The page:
Earlier this summer, popular Heights restaurant Shade closed its doors for a complete revamp. Now, the space has officially made its debut as the breezy, sophisticated Alice Blue.
The new spot from Houston restaurateur Claire Smith is hardly recognizable, even for folks who spent plenty of time dining at Shade. The space has seen a major revamp, now divide into a main dining area packed with tables and plush booths and a bar/lounge area that offers a cozy, living room vibe complete with couches, chairs, and banquettes.
The restaurant is named for a cool shade of blue that was popularized in the 1920s, and that color is prevalent throughout the space. Artwork from local artist Aaron Parazette and ceramics from Smith’s personal collection punctuate the space along with contemporary wallpaper, ocean scenes and other laid-back finishes. Wood, tile and white chairs lend a sophisticated charm. Outdoor seating in the alley-like patio is available with a mural to come.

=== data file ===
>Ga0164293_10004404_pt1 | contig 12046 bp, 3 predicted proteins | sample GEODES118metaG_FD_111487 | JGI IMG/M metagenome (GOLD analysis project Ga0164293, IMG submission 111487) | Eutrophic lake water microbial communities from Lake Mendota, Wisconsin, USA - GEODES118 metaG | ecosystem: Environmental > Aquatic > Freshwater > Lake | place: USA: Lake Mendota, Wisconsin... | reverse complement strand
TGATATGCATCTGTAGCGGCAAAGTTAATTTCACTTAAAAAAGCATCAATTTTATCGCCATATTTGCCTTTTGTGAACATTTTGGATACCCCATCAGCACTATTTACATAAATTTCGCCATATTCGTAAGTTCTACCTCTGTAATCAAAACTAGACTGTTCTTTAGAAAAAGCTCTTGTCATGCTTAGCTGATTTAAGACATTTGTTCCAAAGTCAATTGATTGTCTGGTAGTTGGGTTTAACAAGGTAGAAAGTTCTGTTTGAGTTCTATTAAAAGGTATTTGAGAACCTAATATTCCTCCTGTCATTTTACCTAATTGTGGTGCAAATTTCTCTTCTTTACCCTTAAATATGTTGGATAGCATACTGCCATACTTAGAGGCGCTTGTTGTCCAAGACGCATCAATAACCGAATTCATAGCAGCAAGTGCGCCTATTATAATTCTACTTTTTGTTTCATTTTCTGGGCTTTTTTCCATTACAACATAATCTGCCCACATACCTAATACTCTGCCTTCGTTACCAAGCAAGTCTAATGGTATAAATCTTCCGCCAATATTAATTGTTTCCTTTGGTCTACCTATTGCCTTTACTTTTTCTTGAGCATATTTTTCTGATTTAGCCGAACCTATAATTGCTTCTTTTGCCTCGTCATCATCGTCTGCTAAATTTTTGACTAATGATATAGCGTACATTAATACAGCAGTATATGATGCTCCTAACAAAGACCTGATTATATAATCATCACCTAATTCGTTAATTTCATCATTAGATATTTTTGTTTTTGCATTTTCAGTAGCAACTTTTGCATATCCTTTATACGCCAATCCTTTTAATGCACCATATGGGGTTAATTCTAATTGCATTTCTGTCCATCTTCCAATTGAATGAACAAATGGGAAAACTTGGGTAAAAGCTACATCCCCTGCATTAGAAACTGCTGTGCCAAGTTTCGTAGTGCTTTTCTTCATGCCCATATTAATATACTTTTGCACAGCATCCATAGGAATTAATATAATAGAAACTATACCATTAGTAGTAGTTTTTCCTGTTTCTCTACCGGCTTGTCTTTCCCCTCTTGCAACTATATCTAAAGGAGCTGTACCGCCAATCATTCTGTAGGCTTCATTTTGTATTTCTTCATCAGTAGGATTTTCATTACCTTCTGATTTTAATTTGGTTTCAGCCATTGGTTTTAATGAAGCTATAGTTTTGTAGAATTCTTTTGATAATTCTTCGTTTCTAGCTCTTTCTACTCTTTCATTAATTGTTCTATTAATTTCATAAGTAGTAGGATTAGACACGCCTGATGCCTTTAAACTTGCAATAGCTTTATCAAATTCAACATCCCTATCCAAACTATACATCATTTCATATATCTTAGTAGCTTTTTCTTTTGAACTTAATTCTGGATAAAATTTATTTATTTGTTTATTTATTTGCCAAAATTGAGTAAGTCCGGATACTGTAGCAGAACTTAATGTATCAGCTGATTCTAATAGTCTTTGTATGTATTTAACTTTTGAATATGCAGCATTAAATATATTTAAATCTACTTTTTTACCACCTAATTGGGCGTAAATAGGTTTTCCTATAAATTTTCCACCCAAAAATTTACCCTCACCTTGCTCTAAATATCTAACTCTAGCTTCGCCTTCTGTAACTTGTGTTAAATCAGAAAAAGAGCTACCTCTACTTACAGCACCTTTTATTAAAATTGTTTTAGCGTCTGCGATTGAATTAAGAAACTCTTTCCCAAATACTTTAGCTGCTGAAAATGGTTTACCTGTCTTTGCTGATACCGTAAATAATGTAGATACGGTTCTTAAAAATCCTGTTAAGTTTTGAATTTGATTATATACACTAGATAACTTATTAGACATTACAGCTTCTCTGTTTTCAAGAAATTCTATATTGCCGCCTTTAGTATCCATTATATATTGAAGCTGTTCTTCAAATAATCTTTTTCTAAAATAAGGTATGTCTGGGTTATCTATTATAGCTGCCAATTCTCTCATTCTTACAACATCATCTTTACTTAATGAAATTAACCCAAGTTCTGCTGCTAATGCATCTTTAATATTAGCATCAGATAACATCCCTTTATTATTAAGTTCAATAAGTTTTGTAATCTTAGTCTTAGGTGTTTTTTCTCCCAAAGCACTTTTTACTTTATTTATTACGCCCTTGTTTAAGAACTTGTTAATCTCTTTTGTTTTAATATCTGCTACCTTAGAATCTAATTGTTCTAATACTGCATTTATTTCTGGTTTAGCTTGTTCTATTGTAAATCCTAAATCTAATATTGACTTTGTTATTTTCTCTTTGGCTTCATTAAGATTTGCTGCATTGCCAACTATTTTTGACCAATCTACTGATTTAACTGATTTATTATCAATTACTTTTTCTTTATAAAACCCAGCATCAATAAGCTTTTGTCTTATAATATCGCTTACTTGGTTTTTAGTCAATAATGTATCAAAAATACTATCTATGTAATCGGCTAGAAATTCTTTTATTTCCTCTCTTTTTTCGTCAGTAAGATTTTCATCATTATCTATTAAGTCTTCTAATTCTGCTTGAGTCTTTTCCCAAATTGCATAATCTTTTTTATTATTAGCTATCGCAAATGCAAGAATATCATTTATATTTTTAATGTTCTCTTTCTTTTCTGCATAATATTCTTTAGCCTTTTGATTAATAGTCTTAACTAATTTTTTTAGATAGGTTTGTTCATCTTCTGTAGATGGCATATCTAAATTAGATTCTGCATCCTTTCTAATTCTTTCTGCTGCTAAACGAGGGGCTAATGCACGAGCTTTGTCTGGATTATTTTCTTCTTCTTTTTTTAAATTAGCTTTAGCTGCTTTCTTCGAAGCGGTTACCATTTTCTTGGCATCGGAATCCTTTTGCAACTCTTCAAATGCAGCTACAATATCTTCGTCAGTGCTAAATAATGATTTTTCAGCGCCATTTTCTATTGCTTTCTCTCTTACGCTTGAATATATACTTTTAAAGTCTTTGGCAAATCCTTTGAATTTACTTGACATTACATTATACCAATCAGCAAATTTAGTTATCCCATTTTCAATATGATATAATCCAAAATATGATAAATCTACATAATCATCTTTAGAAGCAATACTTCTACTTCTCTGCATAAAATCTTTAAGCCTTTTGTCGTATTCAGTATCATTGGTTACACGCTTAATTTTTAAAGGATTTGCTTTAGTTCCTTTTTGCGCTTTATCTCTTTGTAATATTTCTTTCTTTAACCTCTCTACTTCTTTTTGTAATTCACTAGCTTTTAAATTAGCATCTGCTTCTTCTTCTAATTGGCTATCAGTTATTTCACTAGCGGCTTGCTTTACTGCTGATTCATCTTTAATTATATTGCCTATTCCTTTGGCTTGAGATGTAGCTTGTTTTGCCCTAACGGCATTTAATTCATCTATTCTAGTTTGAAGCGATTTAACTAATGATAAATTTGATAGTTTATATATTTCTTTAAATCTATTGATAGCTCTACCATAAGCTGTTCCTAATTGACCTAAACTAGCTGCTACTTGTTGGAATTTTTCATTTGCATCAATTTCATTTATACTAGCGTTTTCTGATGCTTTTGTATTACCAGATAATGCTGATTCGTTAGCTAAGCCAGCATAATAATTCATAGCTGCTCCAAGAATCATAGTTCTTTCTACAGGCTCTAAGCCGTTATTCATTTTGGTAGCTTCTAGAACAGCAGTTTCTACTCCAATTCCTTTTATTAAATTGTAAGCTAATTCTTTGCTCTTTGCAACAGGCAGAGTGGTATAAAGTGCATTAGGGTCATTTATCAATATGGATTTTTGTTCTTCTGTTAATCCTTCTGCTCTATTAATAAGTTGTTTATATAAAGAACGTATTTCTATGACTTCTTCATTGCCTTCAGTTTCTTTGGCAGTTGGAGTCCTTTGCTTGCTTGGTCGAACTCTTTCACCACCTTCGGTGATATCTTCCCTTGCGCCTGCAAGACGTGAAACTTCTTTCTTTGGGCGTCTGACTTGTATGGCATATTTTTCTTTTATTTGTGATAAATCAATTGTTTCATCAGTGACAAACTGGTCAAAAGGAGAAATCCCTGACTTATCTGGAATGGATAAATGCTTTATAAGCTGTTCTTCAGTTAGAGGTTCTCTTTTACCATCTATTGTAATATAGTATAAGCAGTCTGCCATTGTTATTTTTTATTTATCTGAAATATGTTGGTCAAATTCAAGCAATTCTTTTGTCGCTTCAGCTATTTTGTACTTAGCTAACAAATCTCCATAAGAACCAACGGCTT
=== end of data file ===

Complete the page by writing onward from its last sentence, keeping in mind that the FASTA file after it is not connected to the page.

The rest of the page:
As far as the food is concerned, look forward to modern Mediterranean fare from chef Kent Domas (formerly of Down House and Bernadine’s) Starters include squash fritters and steak tartare with heavier options encompassing housemade pastas and breads; tagliatelle with sweet corn, cavatelli with burrata and smoked butter, and agnolotti filled with roasted eggplant and topped with goat cheese are currently on offer plus fish, steak and pork belly mains.
Diners with special dietary needs will appreciate the gluten-free, vegetarian and vegan menu available upon request that still features many of the same dishes but with appropriate tweaks. A dessert menu provides assorted after dinner drinks and temptations like sweet corn panna cotta, fig pecan tart and an intriguing dish called a “peanut butter snack.” A menu of boozy offerings serves up natural wines and classic cocktails, like Japanese-style highballs and sazeracs.
Alice Blue is now officially open for dinner service, and brunch will soon follow. Step inside the restaurant formerly known as Shade courtesy of Eater photographer Ellie Sharp.